Pitmasters: Nick Reese, Elliott Reese, and Phillip Moellering
Pro tip: Bring a designated driver or stay at the Gage Hotel (which owns Brick Vault), because there are six beers on tap.
It used to be a challenge to find good barbecue in the Big Bend region, but several solid options have popped up just within the past few years. One of the best is Brick Vault, which uses oak brought in from Stephenville, almost four hundred miles away. The space doubles as a brewery, but it’s so small that “microbrewery” is too generous; they call it a nano-brewery. The cream ale pairs especially well with the barbecue. Try the house-made sausages, which are smoked until the casings have that proper snap. The brisket and ribs are impressive, and it’s not often you find fresh green beans at a barbecue joint, or slaw so good you can’t imagine the meal without it. 100 NW 1st (Hwy 90W), 432-386-7538. Open Thur & Fri 4–8:30 (or sold out), Sat 12:30–8:30, Sun 11–3.
Pitmaster: Mark Scott
Pro tip: Carrot Dip Dip, a muhammara-like appetizer of fire-roasted carrots, isn’t barbecue, but it might change your life.
Yup—another Big Bend contender (see Brick Vault, above). This converted gas station on the west side of town opens for dinner only on Friday through Sunday, and there’s no doubt you’ll leave happy. Scott cranks out the best barbecue Marfa has ever seen from a hail-damaged smoker that sits in front of the building, right alongside the picnic tables. His sausage-making skills are also on full display, so be sure to try the weekly special; it was the pork al pastor during my visit. Don’t sleep on the juicy half-chicken that’s smoked to perfection, and don’t skip dessert. Mark’s wife, Kaki, makes lemon hand pies, and I’ll tell you from experience that one is good, but another for the road is even better. 1411 W. San Antonio. Open Fri–Sun 5–9.
Pitmaster: Andrew Soto
Pro tip: Barbacoa—beef cheeks smoked with oak and some mesquite—is available only on Saturdays and Sundays. Try it with their house-made salsa.
Butter’s is so inexpensive that when I stopped in I urged Soto to raise his prices. I want him to stay in business so that I can keep coming back for the decadently fatty brisket and the beef and pork sausages wrapped in flour tortillas made by his mother. Monster pork spareribs coated in black pepper and tender turkey slices also impressed. He’s selling enough of the stuff to add on a screened-in dining area. 104 S. Texas Hwy 359, 361-255-6108. Open Wed–Fri 11–sold out, Sat & Sun 9:30–sold out.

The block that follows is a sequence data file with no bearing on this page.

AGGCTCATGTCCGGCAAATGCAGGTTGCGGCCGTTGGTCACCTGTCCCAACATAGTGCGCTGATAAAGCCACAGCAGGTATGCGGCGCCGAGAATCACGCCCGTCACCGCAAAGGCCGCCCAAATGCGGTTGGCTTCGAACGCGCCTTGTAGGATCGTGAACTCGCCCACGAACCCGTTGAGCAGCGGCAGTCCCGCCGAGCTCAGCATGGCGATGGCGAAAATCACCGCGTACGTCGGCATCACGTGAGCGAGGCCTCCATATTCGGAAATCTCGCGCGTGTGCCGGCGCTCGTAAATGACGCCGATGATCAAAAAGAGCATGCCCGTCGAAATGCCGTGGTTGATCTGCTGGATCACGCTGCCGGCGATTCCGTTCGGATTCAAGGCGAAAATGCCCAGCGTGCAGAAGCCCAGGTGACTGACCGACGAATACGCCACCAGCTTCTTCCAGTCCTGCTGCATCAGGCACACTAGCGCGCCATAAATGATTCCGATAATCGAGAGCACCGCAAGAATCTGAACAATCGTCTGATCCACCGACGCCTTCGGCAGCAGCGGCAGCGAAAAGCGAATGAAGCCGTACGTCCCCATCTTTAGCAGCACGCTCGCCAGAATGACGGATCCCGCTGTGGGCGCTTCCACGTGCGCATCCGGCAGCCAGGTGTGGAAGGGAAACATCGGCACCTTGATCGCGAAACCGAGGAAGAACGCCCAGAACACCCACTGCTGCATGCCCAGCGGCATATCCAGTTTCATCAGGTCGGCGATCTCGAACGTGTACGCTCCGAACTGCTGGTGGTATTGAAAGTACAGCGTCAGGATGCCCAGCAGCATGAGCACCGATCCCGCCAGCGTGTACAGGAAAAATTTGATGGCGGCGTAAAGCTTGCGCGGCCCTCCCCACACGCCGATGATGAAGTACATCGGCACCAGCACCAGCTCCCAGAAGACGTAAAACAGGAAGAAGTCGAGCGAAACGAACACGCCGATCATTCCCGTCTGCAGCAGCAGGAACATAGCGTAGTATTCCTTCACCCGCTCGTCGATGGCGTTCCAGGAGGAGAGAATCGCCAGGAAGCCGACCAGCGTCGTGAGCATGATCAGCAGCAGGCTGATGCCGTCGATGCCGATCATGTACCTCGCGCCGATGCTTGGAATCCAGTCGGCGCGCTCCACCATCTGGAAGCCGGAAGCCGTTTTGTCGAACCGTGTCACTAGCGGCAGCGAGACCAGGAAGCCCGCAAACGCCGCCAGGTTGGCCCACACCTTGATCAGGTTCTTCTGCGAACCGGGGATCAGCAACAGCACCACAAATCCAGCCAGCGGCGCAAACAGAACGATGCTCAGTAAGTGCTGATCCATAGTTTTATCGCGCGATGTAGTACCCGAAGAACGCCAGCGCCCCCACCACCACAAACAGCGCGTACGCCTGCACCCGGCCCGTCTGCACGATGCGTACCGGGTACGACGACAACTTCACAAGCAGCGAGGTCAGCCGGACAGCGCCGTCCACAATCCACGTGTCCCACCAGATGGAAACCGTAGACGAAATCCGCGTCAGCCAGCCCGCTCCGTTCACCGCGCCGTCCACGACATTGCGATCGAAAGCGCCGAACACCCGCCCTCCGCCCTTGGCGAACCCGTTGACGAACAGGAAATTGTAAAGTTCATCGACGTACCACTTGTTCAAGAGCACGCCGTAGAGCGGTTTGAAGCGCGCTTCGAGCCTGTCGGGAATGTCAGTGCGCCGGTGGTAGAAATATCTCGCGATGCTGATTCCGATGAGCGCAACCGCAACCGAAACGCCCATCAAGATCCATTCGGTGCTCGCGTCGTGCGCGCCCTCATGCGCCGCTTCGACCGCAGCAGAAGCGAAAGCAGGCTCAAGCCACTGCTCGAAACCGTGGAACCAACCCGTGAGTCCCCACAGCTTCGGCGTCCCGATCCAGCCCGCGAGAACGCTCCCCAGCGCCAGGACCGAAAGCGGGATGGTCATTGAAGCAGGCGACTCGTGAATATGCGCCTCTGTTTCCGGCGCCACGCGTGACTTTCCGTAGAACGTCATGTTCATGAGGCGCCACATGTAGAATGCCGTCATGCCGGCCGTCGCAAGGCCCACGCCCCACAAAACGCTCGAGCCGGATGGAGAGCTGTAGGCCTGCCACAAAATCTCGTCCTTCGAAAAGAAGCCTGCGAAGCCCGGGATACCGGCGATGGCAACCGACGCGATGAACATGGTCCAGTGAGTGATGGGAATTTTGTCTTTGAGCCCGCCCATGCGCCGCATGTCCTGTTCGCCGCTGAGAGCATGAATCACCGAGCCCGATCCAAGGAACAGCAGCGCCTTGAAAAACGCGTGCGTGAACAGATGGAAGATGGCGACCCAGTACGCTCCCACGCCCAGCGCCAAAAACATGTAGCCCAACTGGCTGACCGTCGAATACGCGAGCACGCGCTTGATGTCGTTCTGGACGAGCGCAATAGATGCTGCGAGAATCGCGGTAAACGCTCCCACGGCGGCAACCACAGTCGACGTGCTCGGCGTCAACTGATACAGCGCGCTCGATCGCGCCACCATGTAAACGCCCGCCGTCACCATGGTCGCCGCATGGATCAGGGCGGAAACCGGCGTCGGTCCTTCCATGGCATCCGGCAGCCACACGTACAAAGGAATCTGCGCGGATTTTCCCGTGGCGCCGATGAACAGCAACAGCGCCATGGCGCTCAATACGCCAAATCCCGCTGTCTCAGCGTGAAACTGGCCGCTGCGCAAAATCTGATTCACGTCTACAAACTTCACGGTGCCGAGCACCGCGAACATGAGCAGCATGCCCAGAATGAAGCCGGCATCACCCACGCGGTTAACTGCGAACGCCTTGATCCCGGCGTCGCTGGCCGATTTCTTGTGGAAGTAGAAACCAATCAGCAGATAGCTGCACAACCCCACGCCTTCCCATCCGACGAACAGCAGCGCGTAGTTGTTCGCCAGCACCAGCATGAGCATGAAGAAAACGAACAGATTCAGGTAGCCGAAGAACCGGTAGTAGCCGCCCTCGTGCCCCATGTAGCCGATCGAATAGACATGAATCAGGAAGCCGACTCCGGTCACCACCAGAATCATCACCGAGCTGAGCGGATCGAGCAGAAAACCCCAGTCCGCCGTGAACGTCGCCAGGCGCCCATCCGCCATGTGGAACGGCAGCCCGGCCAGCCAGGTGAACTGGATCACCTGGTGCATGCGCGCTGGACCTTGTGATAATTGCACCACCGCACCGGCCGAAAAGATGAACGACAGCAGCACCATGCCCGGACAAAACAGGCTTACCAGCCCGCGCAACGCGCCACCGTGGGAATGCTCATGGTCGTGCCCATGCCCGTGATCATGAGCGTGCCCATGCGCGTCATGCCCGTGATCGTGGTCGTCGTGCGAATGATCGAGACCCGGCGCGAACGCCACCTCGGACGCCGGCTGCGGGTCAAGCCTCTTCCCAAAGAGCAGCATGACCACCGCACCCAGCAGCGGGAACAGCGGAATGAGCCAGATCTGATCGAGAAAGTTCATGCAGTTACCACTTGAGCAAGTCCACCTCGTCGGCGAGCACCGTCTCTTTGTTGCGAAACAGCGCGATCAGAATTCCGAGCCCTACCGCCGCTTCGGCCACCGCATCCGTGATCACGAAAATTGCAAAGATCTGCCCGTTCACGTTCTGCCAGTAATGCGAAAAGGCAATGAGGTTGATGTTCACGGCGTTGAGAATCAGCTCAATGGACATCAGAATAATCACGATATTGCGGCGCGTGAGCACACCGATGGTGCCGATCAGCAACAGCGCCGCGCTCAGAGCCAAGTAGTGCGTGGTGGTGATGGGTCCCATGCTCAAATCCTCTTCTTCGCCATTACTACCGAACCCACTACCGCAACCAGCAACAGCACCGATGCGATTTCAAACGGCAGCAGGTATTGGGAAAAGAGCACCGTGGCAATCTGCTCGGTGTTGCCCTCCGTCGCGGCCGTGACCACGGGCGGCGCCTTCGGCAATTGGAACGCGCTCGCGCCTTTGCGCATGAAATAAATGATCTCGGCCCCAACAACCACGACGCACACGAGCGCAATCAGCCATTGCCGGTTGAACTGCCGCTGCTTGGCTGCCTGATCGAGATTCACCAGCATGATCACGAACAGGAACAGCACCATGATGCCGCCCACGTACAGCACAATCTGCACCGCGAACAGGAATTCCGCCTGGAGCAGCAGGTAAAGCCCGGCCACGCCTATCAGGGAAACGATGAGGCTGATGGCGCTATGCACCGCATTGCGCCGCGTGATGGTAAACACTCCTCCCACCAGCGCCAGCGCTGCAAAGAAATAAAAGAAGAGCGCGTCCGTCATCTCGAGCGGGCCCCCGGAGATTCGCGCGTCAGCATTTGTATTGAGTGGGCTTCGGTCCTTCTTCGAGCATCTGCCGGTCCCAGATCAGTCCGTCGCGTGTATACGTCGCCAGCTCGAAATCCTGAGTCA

Pitmaster: Aaron Rejino
Pro tip: Time your visit with the Thursday evening special of smoked fajitas.
Aaron and Christina Rejino have already outgrown their smoker and purchased a new one to meet demand. Soon they’ll also have to widen their small trailer, parked along the sidewalk in Olton. The tiny town is thirty minutes off Interstate 27, between Lubbock and Amarillo, so folks must be traveling for a taste of their smoky brisket, sweet baby back ribs, and peppery turkey breast. Green chiles show up on barbecue menus in these parts pretty often, and the Rejinos put them to good use in their creamed corn. Smoked bacon-wrapped jalapeños also bring the heat. 514 8th, 806-200-0810. Open Thur–Sat 11–sold out.
Pitmasters: John Brotherton, Dominic Colbert, Alanmykal Jackson, and Randy Estrada
Pro tip: If enough of you ask about Brotherton’s crawfish boudin, he might add it to the menu.
You could eat here for a month straight and never tire of the barbecue sandwiches. Going far beyond chopped beef and pulled pork, Brotherton and his crew make a mean smoked cheeseburger, a pastrami Reuben that’ll easily feed two, and a brisket banh mi that’s sure to become a new favorite. A simple barbecue plate is a good call too; in mid-2017 they added standard barbecue cuts to the menu and ceased being a sandwich-only shop. The sliced brisket is some of the best in the state, and the turkey and ribs aren’t far behind. I’m powerless against the apple cobbler for dessert. 15608 Spring Hill Ln, 512-547-4766. Open Tue–Sat 11–7, Sun 11–4.
Pitmaster: Joel Garcia
Pro tip: Indulge in the El Chili Sueño, a brisket, chili, and jalapeño sandwich.
The place just outside McAllen is new, but the owners are no strangers to the restaurant business. Owner Joseph Salinas’s family had great success at the nearby Copper Moon Bar & Grill before deciding to dive into barbecue. They bought a couple of Oyler smokers in Mesquite and brought in Garcia, a pitmaster with plenty of experience at Freedmen’s and Terry Black’s, in Austin, so it’s no mystery why the monster beef ribs are magnificent here. The brisket is respectable, but I prefer the glazed spareribs. Try the brisket chili or the burgers made from brisket trimmings, and don’t miss out on the peach cobbler. 1617 W. Polk Ave, 956-884-7709. Open Mon–Thur 11–10, Fri & Sat 11–midnight, Sun 11–8.
Pitmaster: Ara Malekian
Pro tip: Ask Malekian for an Armenian coffee if you need a pick-me-up.
Malekian is easy to spot at his barbecue joint. Look for the hat, the rings and bracelets, and the unlit cigar in his mouth. If the Armenian native is cutting meat, he’ll probably be wielding a large blade that’s nothing short of menacing. He’s like the Indiana Jones of Texas barbecue and smokes one of the finest beef ribs I’ve eaten. The brisket’s not half bad, and neither are the freshly made sides. You might find the occasional smoked rack of lamb or even smoked octopus on the menu, but there’s nothing fancy about Harlem Road’s barbecue. It’s all about good meat, simple seasonings, and plenty of wood smoke. Just be sure to save room for the chocolate bread pudding made from croissants. 9823 Harlem Rd, 832-278-2101. Open Wed–Fri 11–8, Sat & Sun 11–sold out.